“An ounce of prevention is worth a pound of cure.” Years of research suggest that this adage is true not just for physical health but for relationship health. That is, programs to strengthen romantic relationships have larger and more lasting effects for couples early in their relationship or marriage than for those whose marriages are already in trouble (Harrison, et al., 2011; Roberts, 2002). Asking couples who have already started the divorce process to consider reconciliation might seem even less promising.
However, at least a few such couples are potentially open to reconciliation. This is evidenced by a Minnesota data set showing that just over 10 percent of divorcing couples with children checked boxes on a form indicating they would be interested in reconciling (Hawkins, et al., 2012; Doherty & Willoughby, 2011). This finding inspired me to conduct a study to investigate barriers to reconciliation prior to the finalization of a divorce (Roberts, 2013). The following section provides an overview of findings from one component of that study: discussions with judges who oversee divorces.
Methods. We conducted two focus groups comprised of lead family court justices in Oklahoma’s two largest counties. Participants were asked a series of semi-structured questions about the “divorcing system” (attorneys, court rules, active or passive judicial styles, adversarial dynamics, context, etc.) and observations they had made during their tenure about potential barriers to couples’ reconciliation. They were also asked their opinions about adding policies to give couples time to reconsider divorce, or think about reconciliation. Each focus group lasted approximately 1.5 hours.1
Results. Judges expressed anxieties related to any policy changes for reconciliatory purposes, and all expressed concern at adding any additional work to their already overloaded positions. They opposed mandatory counseling and voiced concerns about domestic violence at every turn. Further, they used the phrase “social work” frequently and were clear they wished to stay out of that role. In one judge’s words, “I think so many parts of what we do are having social supports or work added that I have a concern about that, that the judicial side is getting weighed down with social work program issues.” Nevertheless, many admitted taking on the task of social work when they saw the need.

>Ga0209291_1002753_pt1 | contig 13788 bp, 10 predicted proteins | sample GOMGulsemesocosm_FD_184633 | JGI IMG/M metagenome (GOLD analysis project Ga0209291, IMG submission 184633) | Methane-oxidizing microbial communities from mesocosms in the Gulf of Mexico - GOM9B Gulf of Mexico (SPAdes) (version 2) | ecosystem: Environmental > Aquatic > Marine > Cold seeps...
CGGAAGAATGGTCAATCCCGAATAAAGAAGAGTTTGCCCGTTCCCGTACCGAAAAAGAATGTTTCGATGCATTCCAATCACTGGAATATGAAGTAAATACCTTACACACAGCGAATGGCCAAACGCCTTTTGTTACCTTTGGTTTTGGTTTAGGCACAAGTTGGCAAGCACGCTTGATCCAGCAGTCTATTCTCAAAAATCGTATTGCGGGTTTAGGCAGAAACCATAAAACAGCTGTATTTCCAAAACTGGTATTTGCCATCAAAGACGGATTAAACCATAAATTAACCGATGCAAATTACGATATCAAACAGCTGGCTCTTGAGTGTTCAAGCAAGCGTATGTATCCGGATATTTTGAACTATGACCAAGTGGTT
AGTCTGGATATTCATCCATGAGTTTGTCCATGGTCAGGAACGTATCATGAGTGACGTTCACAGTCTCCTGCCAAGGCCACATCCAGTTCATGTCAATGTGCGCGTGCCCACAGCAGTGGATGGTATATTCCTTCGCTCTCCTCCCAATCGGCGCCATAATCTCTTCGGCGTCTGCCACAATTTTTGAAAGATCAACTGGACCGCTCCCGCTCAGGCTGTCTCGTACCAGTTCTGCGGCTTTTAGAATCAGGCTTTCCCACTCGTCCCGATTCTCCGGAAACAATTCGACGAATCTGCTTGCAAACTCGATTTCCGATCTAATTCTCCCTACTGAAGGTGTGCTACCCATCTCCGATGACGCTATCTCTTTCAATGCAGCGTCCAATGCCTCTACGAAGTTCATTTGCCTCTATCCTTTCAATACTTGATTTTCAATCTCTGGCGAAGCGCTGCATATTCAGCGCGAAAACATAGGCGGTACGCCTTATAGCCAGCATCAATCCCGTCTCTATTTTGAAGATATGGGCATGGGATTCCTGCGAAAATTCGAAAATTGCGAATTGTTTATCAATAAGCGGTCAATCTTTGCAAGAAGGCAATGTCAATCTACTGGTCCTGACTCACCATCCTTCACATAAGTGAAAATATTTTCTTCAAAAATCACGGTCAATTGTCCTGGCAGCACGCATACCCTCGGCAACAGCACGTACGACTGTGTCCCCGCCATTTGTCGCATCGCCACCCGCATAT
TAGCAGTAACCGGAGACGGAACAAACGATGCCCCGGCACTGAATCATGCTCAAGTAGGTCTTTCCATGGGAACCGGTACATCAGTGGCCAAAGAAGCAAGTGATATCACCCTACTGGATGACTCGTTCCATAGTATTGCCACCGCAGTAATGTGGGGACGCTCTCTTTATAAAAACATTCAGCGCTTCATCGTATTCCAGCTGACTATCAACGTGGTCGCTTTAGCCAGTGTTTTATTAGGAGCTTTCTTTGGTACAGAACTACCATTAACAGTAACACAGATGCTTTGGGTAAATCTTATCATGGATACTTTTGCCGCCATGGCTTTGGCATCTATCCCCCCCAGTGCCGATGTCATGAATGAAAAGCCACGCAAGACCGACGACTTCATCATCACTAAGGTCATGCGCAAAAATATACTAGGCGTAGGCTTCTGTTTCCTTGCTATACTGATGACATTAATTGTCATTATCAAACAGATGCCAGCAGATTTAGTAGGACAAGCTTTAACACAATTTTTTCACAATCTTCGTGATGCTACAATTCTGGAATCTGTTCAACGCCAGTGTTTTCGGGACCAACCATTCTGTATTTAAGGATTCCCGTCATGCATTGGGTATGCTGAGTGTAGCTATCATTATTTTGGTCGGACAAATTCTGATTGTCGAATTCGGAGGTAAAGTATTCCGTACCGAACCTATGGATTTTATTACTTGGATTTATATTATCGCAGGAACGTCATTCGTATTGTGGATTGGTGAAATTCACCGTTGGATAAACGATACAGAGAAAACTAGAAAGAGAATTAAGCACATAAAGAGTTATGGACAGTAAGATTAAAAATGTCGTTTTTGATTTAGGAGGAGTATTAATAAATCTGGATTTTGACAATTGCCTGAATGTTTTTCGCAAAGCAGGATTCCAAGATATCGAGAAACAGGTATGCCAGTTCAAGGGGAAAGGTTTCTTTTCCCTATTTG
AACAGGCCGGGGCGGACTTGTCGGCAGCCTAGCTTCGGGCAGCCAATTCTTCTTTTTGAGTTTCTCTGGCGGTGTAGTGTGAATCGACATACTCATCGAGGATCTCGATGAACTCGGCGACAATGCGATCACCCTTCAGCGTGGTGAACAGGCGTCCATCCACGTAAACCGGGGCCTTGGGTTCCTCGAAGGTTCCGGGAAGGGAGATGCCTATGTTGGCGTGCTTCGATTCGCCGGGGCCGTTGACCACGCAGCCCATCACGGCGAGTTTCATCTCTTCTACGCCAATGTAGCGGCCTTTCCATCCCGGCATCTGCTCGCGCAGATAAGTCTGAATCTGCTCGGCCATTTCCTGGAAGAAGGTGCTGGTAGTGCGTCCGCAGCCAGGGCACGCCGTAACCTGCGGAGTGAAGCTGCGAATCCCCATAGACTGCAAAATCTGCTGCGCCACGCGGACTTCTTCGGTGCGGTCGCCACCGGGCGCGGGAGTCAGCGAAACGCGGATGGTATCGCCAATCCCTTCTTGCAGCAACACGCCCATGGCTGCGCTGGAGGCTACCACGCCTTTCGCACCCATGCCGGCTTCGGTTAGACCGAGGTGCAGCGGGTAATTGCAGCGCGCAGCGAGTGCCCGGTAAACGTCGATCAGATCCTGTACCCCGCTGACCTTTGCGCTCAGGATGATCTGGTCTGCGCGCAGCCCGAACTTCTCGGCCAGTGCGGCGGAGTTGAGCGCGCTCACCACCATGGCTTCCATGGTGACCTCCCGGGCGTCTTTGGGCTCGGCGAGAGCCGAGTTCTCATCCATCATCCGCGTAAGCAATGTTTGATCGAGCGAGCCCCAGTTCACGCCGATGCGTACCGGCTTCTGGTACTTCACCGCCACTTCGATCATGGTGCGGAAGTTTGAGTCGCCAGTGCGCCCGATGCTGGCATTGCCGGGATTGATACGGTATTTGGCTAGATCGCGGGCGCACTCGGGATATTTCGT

A pervasive mindset among the judges was that couples are far beyond the possibility of reconciliation by the time they’re in court (“Ninety-nine percent of the couples, before I see them on the temporary order, have already separated—[the] wife has moved out…wife and children have moved out”). They did discuss very rare instances where they observed a couple reconcile after completing almost all the steps required by law to end their marriage. And they agreed across the board that they do follow up or explore the possibility of reconciliation if they see any glimmer of hope during proceedings. “I think we do everything we can to give people an opportunity to reconcile if they’re going to—I was hoping that it truly wasn’t necessary to get something else in place in order to get people to do that,” one judge said.
Judges also mentioned the power of outside influences on couples’ decisions: “I can tell you; I see lots of outside influences, family involvement, friend involvement, that…empowers them to go forward with the divorce.”
Some of their dialogue revealed not only anxieties about the extra work required to fill a social work role, but the philosophical notion that it is outside of their scope of practice. Fundamentally, they believe the role of judge changes if they are expected to be advocates rather than referees:
The ones that should be open to reconciliation are maybe the invisible. Our role is not to encourage reconciliation. It’s to encourage a fair and impartial process to solve the problems. If there are attorneys involved—we have an obligation to speak up, but for…I don’t believe it’s my role to encourage reconciliation.